Since not eating isn’t an option most of the time, we had to adapt. We ended up buying a whole roasted chicken and a whole papaya which we cut up and ate – seeds and all! (Papaya seeds are a superfood that can help with gut health).
We finished our meal by each downing a bottle of water, because you never know what you’re going to get on the actual airplane.
Not to say this is the best option all the time, or that we couldn’t have been more prepared, but we were able to find a serviceable option that helped us stay healthy and full during a stressful time when it would have been easy to just eat fried plantains. Mmmmmm good.
A big part of traveling for work is the actual travel part.
It’s great to take pictures in front of a waterfall in Costa Rica, but no one takes any pictures of the unglamorous part of the adventure where your portly neighbor falls asleep on your shoulder in the cramped van on the 3 hour drive out to the waterfall. Nobody posts about the stiff lower backs and the jet lag on Instagram, yet it’s a very real part of the lifestyle.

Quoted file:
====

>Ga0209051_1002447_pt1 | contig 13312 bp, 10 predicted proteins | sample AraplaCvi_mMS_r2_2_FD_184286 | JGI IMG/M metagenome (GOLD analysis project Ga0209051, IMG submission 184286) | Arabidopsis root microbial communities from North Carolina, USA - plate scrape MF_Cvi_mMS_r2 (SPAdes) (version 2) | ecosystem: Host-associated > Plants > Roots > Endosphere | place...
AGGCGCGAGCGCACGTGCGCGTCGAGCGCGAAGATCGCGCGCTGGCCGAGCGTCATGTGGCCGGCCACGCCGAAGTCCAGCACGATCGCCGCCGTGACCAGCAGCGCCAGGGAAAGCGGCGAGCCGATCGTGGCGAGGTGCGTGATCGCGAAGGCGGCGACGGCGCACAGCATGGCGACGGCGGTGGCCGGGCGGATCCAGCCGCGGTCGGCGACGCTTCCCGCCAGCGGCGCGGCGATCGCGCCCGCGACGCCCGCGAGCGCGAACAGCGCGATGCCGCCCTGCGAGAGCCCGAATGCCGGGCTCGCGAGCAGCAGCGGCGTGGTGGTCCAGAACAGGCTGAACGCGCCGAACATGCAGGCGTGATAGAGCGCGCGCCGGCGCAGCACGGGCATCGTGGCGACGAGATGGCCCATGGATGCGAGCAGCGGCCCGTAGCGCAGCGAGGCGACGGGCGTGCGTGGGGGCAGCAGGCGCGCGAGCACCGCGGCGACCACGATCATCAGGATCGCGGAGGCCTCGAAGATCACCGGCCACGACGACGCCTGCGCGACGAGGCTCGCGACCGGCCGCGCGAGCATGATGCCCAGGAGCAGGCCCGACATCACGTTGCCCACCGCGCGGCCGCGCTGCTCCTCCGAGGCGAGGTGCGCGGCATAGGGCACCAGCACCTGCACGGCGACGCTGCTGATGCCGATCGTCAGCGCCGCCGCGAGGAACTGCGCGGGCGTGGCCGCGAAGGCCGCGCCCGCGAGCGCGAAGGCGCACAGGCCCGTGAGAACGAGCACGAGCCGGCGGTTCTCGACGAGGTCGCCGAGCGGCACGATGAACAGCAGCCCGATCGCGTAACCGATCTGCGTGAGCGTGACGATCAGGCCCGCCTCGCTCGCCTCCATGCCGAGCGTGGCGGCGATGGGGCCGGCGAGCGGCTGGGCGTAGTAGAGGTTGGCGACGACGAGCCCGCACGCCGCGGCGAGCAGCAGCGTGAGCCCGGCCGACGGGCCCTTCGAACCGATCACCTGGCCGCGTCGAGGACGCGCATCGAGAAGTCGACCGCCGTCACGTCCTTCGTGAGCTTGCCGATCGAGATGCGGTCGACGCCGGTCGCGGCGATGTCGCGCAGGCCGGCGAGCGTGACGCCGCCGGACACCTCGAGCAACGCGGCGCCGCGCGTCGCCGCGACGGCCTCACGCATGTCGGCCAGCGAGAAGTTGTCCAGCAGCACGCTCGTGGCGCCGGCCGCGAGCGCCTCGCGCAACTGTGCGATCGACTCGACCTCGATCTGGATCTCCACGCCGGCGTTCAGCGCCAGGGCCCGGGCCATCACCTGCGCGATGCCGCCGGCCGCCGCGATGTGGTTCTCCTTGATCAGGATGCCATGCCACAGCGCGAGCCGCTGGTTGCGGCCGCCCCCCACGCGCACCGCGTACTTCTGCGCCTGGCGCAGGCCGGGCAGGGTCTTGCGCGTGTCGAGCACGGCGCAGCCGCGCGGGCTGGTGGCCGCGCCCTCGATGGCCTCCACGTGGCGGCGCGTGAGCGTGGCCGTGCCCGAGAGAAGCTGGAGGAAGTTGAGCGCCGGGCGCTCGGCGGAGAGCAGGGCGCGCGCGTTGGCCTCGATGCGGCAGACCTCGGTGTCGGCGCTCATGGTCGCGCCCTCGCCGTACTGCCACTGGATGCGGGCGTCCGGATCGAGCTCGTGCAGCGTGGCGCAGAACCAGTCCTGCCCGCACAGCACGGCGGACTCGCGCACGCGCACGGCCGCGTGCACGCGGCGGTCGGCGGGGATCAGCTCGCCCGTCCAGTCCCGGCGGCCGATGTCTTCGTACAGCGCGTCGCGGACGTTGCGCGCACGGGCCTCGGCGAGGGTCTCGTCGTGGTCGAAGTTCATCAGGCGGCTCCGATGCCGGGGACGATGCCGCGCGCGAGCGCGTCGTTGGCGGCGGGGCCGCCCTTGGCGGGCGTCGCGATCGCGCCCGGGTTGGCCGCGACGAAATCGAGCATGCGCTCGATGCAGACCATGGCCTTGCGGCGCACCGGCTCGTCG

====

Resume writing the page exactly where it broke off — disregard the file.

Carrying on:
This goes double for those of us who travel for work on a weekly basis. We have plenty of experience with travel time, TSA pat-downs, and Uber drivers that just can’t seem to find your hotel.
Because health is a full-time mindset, how do we stay in the zone during full-travel days?
In this section we’ll talk about some strategies you can use to inject a little bit of health and fitness into your life on the go.